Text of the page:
Traveling to Roatan, Honduras
Traveling to Roatan, Honduras
Traveling to a new and unknown place is definitely exciting. But it can also be nerve-wracking because, well… it’s a new and unknown place. If you’re planning your first trip to Roatan, you probably have a lot of questions. To help you out, we’ve put together a list of what to know before traveling to Roatan, Honduras.
It’s very likely that upon telling anyone that you’re traveling to Honduras, you’ll quickly be met with a response of, “But is it safe?!?” While it’s true that Honduras has seen more than its fair share of violence (there was a constitutional crisis that resulted in an army-led coup d’etat in 2009,) the fact is that Roatan, being an island off the East coast of Honduras, has been largely sheltered from the majority of political and gang-related violence. In Roatan, as long as you act as you would in any tourist-centric location or large city, you shouldn’t have any problems. Is Roatan safe? Absolutely. Avoid flashing money and valuables, keep your wits about you and steer clear of illicit activities. In other words, use common sense.
Covid Entry Requirements
As the travel world is beginning to get back into the swing of things, Covid entry requirements may change at any time, so always check for the latest requirements before departure. That said, it’s currently necessary to be vaccinated or have a negative Covid PCR or rapid antigen test completed within 72 hours of arrival. Vaccinated arrivals must show the original vaccination card that they received from their vaccination site. Digital copies and photocopies are NOT acceptable.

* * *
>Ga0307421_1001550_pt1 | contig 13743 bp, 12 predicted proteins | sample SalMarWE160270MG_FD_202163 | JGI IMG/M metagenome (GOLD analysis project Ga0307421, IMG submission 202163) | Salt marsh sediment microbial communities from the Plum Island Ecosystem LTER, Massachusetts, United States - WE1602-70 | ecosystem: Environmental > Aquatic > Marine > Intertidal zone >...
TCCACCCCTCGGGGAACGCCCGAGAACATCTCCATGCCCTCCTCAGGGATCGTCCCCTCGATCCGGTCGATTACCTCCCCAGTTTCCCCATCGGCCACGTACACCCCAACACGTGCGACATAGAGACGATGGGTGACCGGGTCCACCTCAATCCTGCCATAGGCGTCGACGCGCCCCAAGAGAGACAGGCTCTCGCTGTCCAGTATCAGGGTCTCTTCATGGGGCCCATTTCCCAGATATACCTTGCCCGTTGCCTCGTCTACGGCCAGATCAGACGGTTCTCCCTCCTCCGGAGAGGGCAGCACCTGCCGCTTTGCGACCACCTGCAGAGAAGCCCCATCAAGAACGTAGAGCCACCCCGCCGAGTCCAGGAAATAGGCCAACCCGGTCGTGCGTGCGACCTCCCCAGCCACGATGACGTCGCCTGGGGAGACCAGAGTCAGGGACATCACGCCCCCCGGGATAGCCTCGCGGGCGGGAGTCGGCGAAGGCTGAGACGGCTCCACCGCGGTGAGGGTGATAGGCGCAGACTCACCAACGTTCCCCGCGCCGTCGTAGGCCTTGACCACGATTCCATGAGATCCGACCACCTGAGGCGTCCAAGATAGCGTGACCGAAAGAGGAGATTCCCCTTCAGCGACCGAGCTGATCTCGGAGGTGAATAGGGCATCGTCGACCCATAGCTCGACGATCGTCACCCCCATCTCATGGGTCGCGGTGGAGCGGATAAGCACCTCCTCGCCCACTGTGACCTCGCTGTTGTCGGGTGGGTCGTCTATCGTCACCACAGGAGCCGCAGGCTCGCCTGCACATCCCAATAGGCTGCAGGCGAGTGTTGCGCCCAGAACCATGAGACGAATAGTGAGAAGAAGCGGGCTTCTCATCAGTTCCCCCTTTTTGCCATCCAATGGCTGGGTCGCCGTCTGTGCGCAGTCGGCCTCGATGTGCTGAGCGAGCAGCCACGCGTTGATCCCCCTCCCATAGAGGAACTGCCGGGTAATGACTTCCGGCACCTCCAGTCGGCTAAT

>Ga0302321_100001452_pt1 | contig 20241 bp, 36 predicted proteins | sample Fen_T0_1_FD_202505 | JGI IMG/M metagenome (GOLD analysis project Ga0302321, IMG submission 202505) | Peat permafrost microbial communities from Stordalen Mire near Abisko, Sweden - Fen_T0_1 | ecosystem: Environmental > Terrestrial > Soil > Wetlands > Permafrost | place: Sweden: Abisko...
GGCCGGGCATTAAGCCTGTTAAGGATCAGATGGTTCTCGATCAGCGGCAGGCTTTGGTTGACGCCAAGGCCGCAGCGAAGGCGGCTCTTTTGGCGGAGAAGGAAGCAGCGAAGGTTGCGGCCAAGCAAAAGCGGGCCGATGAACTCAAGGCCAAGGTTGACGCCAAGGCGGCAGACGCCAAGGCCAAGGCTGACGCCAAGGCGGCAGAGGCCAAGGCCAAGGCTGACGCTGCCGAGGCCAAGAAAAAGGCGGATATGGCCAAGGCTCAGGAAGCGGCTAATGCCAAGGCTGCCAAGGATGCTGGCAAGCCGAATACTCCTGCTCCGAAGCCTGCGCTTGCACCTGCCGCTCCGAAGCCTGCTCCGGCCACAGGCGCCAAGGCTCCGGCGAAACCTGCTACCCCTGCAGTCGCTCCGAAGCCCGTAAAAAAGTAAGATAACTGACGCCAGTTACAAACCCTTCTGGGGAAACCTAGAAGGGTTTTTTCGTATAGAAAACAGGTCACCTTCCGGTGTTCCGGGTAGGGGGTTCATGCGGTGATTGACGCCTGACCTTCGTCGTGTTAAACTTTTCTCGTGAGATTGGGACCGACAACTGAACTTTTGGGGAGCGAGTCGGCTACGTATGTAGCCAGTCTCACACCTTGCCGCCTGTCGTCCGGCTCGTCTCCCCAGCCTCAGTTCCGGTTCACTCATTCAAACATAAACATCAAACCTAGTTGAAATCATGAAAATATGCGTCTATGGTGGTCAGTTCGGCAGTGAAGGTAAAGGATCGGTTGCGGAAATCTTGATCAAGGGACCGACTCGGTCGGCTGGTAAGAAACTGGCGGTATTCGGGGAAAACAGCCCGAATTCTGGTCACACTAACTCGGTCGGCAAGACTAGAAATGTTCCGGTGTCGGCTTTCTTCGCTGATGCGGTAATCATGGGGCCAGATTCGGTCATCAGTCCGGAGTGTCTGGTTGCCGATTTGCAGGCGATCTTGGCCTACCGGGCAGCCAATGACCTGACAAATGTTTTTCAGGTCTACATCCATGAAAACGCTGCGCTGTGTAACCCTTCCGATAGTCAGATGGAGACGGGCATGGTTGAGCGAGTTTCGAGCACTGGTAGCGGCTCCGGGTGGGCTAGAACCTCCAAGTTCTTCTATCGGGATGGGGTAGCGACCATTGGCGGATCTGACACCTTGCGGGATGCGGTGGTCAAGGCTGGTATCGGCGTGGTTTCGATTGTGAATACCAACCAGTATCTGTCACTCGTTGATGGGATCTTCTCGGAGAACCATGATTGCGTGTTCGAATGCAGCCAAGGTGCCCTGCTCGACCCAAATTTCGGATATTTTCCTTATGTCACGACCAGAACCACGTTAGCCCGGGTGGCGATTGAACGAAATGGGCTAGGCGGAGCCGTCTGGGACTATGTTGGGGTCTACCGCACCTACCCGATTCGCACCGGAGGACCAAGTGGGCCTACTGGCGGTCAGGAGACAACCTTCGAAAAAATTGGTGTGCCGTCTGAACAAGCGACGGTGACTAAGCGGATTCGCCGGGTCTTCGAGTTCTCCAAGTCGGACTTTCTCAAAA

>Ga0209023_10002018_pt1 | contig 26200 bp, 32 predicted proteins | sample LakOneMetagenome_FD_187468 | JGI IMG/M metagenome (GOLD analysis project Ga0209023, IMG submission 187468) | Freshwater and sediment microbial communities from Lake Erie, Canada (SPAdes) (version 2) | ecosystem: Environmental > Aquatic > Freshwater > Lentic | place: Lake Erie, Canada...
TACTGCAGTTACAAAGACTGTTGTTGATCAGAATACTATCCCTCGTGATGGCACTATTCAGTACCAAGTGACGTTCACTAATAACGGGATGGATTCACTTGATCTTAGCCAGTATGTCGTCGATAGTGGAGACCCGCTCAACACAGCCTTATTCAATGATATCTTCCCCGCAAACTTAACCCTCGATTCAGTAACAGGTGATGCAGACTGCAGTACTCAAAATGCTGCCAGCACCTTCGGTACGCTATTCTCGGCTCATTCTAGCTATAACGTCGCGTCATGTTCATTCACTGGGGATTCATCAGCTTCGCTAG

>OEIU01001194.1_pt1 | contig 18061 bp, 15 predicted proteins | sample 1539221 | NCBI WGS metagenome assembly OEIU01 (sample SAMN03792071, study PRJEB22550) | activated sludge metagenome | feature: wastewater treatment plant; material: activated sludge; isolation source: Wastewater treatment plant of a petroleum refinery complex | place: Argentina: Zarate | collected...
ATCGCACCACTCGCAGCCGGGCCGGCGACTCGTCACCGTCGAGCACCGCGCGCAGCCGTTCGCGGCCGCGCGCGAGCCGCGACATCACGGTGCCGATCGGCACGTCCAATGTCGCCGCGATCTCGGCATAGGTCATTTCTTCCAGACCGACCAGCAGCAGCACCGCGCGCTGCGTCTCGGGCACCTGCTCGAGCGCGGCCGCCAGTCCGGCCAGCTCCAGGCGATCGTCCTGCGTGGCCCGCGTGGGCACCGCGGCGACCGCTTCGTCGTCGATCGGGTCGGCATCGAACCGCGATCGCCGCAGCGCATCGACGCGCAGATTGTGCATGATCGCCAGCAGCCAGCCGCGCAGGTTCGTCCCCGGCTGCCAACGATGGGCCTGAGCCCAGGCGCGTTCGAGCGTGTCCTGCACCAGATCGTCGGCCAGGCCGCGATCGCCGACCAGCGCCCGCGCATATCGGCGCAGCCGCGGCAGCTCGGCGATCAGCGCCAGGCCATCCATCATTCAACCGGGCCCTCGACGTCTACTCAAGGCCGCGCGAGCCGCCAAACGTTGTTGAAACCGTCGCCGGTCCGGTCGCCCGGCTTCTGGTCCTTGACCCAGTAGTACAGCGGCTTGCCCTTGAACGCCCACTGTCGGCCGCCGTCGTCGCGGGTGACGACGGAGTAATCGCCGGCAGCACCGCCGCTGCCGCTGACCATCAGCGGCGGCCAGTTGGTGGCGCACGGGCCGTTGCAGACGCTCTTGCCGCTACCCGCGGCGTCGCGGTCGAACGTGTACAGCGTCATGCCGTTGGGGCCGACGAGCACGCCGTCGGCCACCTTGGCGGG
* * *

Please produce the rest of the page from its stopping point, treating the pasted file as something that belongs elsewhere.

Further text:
The national currency is the Lempira, although US dollars are widely accepted. Just ensure that all bills are in good condition as those that are ripped, defaced or soiled may not be accepted. Don’t bring 50 or 100 dollar notes if at all possible. Credit cards are accepted at large resorts, but very rarely at smaller businesses. If paying by credit card, you’ll avoid heftier foreign exchange fees if you pay in the local currency rather than your home country’s currency. Also, beware of any extra credit card exchange fees that a vendor may tack on illegally.
The national language of Honduras is Spanish, but in Roatan, English is spoken virtually everywhere. You’ll also be exposed to a local Creole that’s a mixture of Spanish, English and indigenous Garifuna.
It’s best not to drink tap water that hasn’t been boiled or otherwise purified. Bottled water is your safest bet. Any water or ice given to you by restaurants or bars will be safe to consume.
Standard North American, three-pronged, 110V outlets are used.
Tipping is expected in Roatan’s restaurants. However, inspect your bill to see if you’ve already been charged for “Servicio.” If so, no extra tip is necessary. Although if you feel the service was excellent, then feel free to add more. If “Servicio” is not included in the bill, tip 10% or more. Bartenders should also be tipped a dollar or two, especially if ordering labor-intensive drinks. Leave hotel cleaners two to five dollars a day. Tips are already included in taxi fares. When diving, expect to tip $5 per tank or 10% of all costs – whichever is more. When taking tours, a 10% tip for good service is appreciated.
Things that you should bring from home include sunscreen and bug spray. Of course, you’ll be able to buy them in Roatan, but if you’re in a tourist-centric location, you’ll pay a heavy premium for the convenience. Same with snorkel gear. You can rent or buy snorkel gear in Roatan, but you’ll probably pay significantly more than if you brought your own.